If the circumstances are that dire, I suppose most Americans would support such an action. But the way to limit abuses, and be sure that there is careful consideration beforehand and accountability afterward, is for the President himself to make the final decision and for a designated group in Congress to be notified as soon as possible.
If Congress ever resolves its disagreements over domestic cybersecurity and passes some kind of law, I hope it also would include a provision requiring congressional notification and oversight if the President ever chooses to use special authorities to compel compliance with security directives.
Do drone and cyber-operations have to be reported to Congress every time? Will a reporting requirement prevent timely action?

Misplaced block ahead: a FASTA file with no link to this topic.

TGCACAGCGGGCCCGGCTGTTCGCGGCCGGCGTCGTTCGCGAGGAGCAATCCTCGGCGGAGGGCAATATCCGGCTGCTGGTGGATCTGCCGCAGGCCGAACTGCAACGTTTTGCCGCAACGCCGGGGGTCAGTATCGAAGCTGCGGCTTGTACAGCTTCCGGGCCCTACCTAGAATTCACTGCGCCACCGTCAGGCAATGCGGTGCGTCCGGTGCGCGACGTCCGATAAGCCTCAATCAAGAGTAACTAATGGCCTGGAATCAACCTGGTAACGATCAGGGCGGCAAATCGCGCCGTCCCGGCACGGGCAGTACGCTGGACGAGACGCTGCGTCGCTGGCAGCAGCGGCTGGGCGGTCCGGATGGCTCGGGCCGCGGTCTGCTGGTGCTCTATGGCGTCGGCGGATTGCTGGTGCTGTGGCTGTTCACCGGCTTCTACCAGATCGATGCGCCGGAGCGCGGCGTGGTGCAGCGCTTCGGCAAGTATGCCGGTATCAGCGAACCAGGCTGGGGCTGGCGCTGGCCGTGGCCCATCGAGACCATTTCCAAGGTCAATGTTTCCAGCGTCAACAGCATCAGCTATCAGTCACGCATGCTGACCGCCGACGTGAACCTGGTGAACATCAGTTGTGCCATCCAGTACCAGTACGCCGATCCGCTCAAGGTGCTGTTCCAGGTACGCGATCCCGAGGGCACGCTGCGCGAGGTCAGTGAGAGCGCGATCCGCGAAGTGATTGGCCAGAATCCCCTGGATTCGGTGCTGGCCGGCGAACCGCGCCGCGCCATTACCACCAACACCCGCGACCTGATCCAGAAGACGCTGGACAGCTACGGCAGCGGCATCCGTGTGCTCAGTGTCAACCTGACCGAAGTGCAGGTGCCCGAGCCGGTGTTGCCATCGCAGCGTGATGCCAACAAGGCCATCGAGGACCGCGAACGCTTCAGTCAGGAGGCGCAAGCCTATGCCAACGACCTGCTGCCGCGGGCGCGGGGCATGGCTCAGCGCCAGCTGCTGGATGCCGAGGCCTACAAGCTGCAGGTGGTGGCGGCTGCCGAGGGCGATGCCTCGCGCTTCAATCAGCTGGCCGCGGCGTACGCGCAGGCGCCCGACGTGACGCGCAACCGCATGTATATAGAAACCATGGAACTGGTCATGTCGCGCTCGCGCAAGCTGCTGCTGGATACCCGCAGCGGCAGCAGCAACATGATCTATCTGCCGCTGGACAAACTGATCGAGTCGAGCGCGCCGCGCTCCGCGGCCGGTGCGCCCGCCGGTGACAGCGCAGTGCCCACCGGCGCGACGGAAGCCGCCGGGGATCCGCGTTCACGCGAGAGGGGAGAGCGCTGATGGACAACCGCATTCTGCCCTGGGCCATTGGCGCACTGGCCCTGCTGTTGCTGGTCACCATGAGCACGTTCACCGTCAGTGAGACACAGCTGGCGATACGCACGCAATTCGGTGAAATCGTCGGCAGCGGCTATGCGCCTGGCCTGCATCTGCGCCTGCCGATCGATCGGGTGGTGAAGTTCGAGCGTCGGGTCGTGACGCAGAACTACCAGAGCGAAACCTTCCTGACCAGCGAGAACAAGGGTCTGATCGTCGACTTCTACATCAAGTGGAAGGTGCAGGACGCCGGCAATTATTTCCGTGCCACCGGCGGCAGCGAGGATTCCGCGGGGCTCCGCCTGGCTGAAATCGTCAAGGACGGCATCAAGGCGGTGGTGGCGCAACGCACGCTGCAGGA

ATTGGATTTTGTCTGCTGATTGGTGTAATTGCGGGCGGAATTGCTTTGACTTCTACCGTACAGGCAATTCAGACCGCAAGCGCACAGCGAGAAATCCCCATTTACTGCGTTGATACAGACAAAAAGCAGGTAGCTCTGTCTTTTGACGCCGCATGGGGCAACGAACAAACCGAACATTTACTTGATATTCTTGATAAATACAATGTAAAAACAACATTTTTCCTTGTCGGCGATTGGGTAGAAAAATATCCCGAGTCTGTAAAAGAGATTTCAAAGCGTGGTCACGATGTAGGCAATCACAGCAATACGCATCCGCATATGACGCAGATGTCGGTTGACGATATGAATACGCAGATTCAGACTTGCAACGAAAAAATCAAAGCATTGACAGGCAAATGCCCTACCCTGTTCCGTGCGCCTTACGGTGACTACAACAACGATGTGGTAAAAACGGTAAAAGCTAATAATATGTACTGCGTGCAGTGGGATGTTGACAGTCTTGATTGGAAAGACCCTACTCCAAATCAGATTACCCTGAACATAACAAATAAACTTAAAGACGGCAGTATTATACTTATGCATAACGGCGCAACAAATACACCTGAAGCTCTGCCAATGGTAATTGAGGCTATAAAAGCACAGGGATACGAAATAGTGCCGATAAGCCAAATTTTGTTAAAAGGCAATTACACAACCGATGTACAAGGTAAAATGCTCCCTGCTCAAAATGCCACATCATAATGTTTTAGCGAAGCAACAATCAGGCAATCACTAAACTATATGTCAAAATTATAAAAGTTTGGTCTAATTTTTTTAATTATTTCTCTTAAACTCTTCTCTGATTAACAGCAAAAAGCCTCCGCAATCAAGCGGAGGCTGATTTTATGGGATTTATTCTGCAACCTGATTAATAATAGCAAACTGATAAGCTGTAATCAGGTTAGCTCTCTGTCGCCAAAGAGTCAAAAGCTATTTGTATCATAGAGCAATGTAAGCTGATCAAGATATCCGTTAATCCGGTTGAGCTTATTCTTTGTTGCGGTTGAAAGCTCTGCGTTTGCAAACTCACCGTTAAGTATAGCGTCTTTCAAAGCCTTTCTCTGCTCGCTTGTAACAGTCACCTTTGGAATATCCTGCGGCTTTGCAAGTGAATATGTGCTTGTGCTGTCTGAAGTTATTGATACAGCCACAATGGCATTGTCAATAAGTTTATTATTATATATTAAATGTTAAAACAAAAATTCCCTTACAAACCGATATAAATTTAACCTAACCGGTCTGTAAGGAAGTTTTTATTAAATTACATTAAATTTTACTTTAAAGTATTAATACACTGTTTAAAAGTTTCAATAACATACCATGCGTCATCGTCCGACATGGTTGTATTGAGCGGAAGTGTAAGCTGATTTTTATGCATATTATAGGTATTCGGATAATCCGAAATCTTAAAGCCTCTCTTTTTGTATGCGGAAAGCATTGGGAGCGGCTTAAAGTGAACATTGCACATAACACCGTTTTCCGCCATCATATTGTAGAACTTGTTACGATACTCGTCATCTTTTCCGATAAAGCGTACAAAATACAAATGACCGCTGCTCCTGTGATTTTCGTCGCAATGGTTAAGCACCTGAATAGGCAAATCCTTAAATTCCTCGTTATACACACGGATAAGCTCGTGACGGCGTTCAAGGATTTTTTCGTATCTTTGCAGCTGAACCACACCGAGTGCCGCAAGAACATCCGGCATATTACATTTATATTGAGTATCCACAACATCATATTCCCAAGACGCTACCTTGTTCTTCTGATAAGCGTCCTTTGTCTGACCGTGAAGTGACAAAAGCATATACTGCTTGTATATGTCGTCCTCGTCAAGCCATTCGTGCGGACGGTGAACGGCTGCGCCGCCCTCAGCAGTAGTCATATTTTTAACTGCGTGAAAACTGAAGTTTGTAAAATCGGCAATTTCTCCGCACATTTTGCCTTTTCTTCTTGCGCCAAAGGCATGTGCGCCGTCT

The concerns are overblown because the experience with CIA covert operations has worked in practice, despite occasional complaints.
And the frequency issue can easily be solved by a simple rule: if the President has to decide under the executive branch’s own rules, then the matter is important enough that the Congress should be notified.
As technology provides new ways of fighting and killing, we need to modify our rules and processes to guarantee accountability and oversight. These are political questions, not legal ones, and they should be settled by the two political branches.
Charles A. Stevenson is the author of America’s Foreign Policy Toolkit: Key Institutions and Processes (CQ Press, 2012). He teaches at Johns Hopkins’ Nitze School of Advanced International Studies.
Vice President Joe Biden waits to conduct a mock swearing-in ceremony with Sen. Brian Schatz, D-Hawaii, in the Capitol's Old Senate Chamber, December 2, 2014. Schatz was sworn in to serve the remainder of his term since he was appointed to the seat after Sen. Daniel Inouye, D-Hawaii, passed away.